And now, Václav hears nothing coming from the house, not the curses of his wife, nor the scream of an infant, nor the triumphant exclamations of the midwife who can add one more to her tally of live births, only the infernal squawking of the hens. In his panic he picks up a cackling rooster and stuffs its head under his armpit, an action he will regret when he has to buy a replacement for the suffocated bird.
The silence is so dense that it is just as hard on the baby's eardrums as any sound. It is the silence that will become a refrain, when a stranger falls speechless in the child's presence, or when a villager pushes her children behind her skirts as she passes in the narrow market lanes to protect them from what might be catching. The child will learn to hear the complicated messages that fill these silences just the way, years later, imprisoned, it will stand in an unlit cell and study the darkness until all the hues that make it up have been accounted for and named, a painstaking ritual that proves that out of nothing comes everything.
Just as now, out of that hush comes a sound at first so soft that it could be a whisper traveling from the farthest star, from the outer reaches of the universe where all time goes, where all history, all wars, all arguments between husbands and wives, all the unanswered wishes of mothers for their children to be perfect and to live long and happy lives gather and mingle, making small talk about the deluded humans who thought that the past was something that could be put away and forgotten, who believed that the future was a story they could make their own. The small sound begins to stretch and expand until it finally ruptures:
"Ayeeeee!" Agáta howls in fright. "What is this thing?"
This thing, of course, is a baby. Forty centimeters of baby to be precise, although no one bothers to measure. No one thinks to enact the rituals of inspection that normally attend a birth — the delicate washing, the finger and toe counting, the near-scholarly examination of genitalia for signs of future procreative success. No one offers that the child looks like the father (eyes like the downward smile of nail parings) or that it has a mouth shaped like a perfect raspberry-colored bow that Agáta will finally but not now, not yet, claim as her legacy even though she is so old that her lips are no longer supported by a full set of teeth and have nearly collapsed inside her mouth. No one mentions that the baby has hair the color of dead grandmother Ljuba, whose flaxen locks were her pride, for to make these comparisons is to lay claim, to stamp the child as family so that when the cord is cut and the baby is finally free of Agáta's body, everyone will know to whom it belongs. For Václav and Agáta to assert ownership would be to admit that they are cursed, that this child they have prayed for, waited for, that comes to them after neighbors have joked about Václav still being able to stand at attention and about Agáta's womb being filled with cobwebs has turned out to be this thing, this foreshortened object, this disproportionate dollhouse version of an infant. It is as though, coming so late to the feast, the plumber and his wife have been given only leftovers, the hardened heels of bread and the tough ends of beef, that others have passed over.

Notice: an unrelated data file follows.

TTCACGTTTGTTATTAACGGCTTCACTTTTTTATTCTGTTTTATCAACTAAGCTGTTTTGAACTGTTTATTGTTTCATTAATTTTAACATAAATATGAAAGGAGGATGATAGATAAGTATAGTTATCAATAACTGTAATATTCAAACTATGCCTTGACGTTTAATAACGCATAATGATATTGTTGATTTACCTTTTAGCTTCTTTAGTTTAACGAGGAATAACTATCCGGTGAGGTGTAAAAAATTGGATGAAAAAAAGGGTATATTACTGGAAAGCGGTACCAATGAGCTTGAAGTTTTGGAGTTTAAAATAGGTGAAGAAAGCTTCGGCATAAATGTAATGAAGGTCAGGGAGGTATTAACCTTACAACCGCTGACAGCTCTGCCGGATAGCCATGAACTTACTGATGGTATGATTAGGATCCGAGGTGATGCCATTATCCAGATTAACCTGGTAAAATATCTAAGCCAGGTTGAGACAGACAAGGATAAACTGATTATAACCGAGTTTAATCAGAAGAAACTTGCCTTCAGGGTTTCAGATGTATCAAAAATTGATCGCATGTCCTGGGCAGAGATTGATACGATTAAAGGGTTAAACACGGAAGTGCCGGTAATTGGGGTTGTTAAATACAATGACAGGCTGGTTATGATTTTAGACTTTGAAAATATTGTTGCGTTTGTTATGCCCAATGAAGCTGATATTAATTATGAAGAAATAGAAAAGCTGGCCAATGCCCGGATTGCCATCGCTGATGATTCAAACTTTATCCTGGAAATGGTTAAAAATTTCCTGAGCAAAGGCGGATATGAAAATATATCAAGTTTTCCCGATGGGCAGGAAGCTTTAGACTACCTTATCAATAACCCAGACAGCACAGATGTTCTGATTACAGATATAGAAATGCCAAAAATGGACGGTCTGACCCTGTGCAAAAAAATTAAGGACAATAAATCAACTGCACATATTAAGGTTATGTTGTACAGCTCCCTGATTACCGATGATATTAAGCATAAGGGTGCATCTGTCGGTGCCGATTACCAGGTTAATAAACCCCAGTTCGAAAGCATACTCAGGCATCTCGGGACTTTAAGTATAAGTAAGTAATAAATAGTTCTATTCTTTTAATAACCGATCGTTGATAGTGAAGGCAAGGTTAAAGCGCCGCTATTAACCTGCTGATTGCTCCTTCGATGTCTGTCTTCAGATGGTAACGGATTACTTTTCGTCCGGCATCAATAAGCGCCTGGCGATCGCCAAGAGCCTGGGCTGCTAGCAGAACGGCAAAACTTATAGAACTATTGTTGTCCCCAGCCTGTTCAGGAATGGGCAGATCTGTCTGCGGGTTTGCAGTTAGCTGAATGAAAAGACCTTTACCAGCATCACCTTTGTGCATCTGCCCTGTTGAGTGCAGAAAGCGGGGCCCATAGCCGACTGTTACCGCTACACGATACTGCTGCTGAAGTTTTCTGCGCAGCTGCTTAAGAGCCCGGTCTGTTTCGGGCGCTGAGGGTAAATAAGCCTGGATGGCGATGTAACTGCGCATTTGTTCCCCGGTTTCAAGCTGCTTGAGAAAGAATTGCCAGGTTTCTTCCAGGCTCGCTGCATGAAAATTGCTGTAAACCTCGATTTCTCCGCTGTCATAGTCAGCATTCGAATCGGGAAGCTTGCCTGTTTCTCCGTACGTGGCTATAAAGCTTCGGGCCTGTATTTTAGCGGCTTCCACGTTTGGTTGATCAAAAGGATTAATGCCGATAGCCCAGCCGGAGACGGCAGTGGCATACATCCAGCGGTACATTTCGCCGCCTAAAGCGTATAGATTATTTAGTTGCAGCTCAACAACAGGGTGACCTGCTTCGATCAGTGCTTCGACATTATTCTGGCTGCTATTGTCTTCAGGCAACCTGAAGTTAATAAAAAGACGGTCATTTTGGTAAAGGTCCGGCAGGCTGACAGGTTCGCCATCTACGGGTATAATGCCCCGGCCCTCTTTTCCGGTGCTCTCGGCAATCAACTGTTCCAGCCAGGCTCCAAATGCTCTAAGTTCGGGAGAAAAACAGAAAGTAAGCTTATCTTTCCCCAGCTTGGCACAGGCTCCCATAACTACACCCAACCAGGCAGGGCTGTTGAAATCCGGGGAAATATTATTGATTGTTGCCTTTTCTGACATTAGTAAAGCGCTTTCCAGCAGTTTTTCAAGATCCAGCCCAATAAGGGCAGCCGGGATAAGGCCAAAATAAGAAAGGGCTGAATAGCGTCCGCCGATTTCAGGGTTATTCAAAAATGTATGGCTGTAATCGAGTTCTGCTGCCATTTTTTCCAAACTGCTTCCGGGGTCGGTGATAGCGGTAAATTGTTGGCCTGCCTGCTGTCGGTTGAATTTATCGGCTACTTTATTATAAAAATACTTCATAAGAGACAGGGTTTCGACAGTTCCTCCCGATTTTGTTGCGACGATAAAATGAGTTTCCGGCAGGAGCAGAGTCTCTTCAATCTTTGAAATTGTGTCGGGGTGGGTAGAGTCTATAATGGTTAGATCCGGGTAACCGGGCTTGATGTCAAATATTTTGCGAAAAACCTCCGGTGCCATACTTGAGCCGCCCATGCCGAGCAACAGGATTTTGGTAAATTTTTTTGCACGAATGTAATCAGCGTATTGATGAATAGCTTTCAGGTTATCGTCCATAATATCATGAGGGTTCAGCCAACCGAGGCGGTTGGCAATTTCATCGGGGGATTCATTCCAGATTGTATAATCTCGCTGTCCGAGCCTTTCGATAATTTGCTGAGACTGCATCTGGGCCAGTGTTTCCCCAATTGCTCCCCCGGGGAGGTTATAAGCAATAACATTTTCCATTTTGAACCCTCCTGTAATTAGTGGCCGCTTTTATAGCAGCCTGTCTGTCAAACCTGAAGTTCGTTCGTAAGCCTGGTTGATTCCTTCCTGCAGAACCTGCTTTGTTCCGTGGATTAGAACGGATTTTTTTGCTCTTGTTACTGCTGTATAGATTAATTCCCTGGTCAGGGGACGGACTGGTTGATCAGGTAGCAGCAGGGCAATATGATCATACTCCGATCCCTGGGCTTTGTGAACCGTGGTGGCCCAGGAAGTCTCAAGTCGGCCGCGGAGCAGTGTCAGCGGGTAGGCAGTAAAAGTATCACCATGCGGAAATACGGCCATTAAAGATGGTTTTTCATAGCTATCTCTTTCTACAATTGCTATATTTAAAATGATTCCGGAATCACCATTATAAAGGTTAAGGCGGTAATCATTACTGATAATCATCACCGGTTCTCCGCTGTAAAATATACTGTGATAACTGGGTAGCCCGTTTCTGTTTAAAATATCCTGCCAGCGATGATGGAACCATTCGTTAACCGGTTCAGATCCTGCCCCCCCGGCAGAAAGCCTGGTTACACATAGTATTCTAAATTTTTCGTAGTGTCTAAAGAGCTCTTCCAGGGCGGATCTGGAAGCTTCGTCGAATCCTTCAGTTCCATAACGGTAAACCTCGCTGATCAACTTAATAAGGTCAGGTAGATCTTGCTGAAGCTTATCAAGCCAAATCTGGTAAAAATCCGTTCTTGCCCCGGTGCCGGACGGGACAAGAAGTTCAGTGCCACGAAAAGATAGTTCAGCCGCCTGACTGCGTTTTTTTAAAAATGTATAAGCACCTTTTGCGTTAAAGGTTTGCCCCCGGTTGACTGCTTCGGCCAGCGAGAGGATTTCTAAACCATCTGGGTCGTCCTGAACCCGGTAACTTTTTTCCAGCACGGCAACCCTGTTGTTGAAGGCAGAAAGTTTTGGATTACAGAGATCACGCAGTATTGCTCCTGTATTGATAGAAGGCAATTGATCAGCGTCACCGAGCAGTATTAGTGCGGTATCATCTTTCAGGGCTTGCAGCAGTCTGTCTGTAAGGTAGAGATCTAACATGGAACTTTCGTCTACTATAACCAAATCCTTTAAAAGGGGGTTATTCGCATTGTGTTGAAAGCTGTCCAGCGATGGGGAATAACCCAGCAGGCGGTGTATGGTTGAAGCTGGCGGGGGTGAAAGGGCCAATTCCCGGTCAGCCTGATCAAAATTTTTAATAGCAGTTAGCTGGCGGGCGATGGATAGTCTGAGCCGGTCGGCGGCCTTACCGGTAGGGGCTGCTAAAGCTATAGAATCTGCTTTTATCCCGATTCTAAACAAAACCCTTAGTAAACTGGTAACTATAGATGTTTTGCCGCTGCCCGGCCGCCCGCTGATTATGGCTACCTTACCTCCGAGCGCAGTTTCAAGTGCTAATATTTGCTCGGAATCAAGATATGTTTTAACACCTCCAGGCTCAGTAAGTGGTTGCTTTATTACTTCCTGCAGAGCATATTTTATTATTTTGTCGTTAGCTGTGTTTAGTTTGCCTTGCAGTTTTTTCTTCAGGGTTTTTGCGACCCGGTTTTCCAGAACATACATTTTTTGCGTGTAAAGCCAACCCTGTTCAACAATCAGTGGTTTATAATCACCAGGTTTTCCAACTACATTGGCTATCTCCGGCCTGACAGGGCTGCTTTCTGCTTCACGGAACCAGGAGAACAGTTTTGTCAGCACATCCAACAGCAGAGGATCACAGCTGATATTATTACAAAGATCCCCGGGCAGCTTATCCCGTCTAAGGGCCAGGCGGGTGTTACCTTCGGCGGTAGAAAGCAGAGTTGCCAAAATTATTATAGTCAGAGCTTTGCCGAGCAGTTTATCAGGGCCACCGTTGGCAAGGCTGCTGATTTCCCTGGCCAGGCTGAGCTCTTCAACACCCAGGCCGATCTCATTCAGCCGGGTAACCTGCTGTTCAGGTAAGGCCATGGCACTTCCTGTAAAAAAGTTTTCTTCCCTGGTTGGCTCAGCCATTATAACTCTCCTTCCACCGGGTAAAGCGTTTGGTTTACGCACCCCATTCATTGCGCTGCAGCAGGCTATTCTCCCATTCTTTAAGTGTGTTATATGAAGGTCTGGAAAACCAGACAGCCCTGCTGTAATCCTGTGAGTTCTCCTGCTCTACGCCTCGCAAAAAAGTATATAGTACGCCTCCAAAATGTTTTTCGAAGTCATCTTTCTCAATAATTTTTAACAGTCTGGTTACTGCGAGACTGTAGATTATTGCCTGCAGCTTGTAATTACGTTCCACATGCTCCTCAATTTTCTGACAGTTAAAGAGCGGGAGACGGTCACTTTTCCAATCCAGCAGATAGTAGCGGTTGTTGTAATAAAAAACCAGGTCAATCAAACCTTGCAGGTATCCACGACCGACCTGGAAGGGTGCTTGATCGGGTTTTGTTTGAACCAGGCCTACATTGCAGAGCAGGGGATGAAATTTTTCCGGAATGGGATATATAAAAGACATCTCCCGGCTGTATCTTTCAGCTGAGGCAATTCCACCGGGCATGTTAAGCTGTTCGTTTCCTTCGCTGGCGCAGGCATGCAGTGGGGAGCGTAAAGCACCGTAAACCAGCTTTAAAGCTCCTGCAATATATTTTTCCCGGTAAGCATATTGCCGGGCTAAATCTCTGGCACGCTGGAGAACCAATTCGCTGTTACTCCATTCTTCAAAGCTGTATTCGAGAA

"A girl," Václav says, still smelling of feathers and dead rooster. He hasn't yet touched the child, only ordered the midwife to unwrap the swaddling to reveal the naked declaration of its worth. He speaks with a little hitch of satisfaction as if the sex somehow proves that the fault is not his. Agáta, who has not yet looked at her daughter since that first, alarming view, lies on the bloodstained bed with her back turned away from the onion basket that serves as a cradle, staring at the varicose cracks in the wall, praying either to sleep herself to death or to wake from what must surely be a nightmare. All the while she murmurs: Is it real? It isn't real. Is it? Even when the baby mews from hunger, Agáta does not reach for her. What use are her false comforts? — her milk has not yet begun to flow. The midwife shows Václav how to settle the baby with sugar water, collects her money, then leaves the house in a hurry, not eager to prolong her association with this blighted birth and damage her reputation.